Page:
Perhaps my greatest pleasure came from it being in black and white. There is something magical in the decision to put colors aside. Every day we see them around us, every minute, but on some very special cases one gets the chance to sit in a dark room for 80 minutes and just imagine. Hear that Ida has beautiful red hair.
Or not even that, simply enjoy the lights coming and going. And indeed the lights are powerful, otherwise an image of a car on its way back from a Polish forest changing its shades back and forth every other second would not be ingrained in my mind. The face of the driver revealing itself only to later disappear and do it all over again would not be running in front of my eyes as I write.
The shapes. These perfect geometrical scenes of simple staircases and dining halls. A scene perfectly composed can give meaning to almost everything it wishes to show. I do not know why it is so. I can only assume that my mind can relate to the lines that form together and create a movement in the stillest image.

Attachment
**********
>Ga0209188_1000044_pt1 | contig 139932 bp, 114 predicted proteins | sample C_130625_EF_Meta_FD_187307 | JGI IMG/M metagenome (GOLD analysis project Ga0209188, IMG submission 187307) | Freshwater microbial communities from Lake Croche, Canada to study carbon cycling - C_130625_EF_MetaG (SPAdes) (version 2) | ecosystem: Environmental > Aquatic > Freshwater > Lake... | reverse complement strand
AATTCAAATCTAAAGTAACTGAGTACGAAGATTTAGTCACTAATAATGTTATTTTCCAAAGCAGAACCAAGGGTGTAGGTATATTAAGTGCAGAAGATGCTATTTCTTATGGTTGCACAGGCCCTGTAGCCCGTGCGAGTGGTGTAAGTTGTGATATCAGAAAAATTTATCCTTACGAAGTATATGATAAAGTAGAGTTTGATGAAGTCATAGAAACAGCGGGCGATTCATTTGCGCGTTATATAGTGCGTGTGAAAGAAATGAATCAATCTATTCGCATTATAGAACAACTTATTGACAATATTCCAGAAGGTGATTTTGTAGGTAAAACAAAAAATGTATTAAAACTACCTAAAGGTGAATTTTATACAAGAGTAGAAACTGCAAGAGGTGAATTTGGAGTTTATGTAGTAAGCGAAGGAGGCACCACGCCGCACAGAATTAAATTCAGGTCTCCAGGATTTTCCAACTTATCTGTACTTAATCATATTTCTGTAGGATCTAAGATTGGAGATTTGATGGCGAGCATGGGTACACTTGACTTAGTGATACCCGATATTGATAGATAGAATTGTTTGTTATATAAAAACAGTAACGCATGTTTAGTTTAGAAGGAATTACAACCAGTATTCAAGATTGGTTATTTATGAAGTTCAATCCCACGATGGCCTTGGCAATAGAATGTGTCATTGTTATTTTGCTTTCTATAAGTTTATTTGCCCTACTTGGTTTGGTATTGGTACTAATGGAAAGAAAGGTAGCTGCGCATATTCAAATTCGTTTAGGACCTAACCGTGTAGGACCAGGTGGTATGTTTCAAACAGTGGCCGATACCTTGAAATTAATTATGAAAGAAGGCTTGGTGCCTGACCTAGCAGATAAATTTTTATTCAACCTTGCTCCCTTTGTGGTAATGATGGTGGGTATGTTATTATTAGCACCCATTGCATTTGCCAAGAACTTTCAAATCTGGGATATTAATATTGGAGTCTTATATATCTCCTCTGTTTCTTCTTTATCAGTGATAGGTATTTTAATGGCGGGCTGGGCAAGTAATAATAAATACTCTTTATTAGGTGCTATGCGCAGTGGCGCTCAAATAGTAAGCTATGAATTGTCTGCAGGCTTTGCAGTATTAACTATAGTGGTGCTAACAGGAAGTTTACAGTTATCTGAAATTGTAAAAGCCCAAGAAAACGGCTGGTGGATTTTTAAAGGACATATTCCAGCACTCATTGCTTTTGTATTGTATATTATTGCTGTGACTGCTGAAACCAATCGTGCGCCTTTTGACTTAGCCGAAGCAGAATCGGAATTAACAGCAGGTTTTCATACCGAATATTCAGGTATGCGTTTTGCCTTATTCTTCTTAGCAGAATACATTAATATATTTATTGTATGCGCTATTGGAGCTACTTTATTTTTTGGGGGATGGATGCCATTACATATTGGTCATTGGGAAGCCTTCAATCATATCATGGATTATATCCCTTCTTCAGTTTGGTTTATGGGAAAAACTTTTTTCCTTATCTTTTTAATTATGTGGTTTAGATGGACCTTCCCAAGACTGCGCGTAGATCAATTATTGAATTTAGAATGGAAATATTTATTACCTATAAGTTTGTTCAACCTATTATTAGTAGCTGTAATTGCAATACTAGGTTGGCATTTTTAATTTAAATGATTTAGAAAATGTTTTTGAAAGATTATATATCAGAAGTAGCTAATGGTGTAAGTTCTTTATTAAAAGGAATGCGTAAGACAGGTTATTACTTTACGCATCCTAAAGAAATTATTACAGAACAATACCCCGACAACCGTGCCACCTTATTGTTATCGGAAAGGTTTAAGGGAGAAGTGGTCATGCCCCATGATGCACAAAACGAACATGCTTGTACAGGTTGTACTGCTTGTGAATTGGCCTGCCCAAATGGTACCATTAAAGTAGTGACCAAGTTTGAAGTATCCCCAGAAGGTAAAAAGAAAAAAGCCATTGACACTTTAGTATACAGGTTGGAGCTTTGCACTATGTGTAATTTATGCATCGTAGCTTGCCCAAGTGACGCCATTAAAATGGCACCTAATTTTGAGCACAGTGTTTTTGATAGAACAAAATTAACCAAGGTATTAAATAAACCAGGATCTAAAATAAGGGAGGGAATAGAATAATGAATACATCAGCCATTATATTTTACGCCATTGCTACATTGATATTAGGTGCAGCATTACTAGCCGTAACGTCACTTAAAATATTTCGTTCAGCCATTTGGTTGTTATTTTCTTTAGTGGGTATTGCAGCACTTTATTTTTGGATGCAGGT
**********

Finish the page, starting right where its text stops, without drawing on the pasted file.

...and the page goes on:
A clicking sound of spoons against plates. The bland white plates with the bland gray food being consumed by the white-gray mysterious nuns. This sound fills the room so that I, the viewer, have no other choice but to focus on Ida’s looks across the long table. This sound restricts me, it gives me no choice but to remember the scene and notice the difference in Ida’s eyes when it appears again.
An aunt who lost her son in World War II. An aunt which had been revealed to Ida for three single days. An aunt who dances, drinks, finds men in the nights to keep them until the morning and listens to Mozart. The same Mozart that is present there when she decides to jump from her window. That is exactly the way Ida said goodbye, only instead of jumping she came back to the monastery. One of the greatest goodbyes I have ever seen.
This movie did not require any words and even when it chose to use them they were carefully counted. Thank you Paweł Pawlikowski.
Written by Maayan Agmon
Edited by Maria Tirnovanu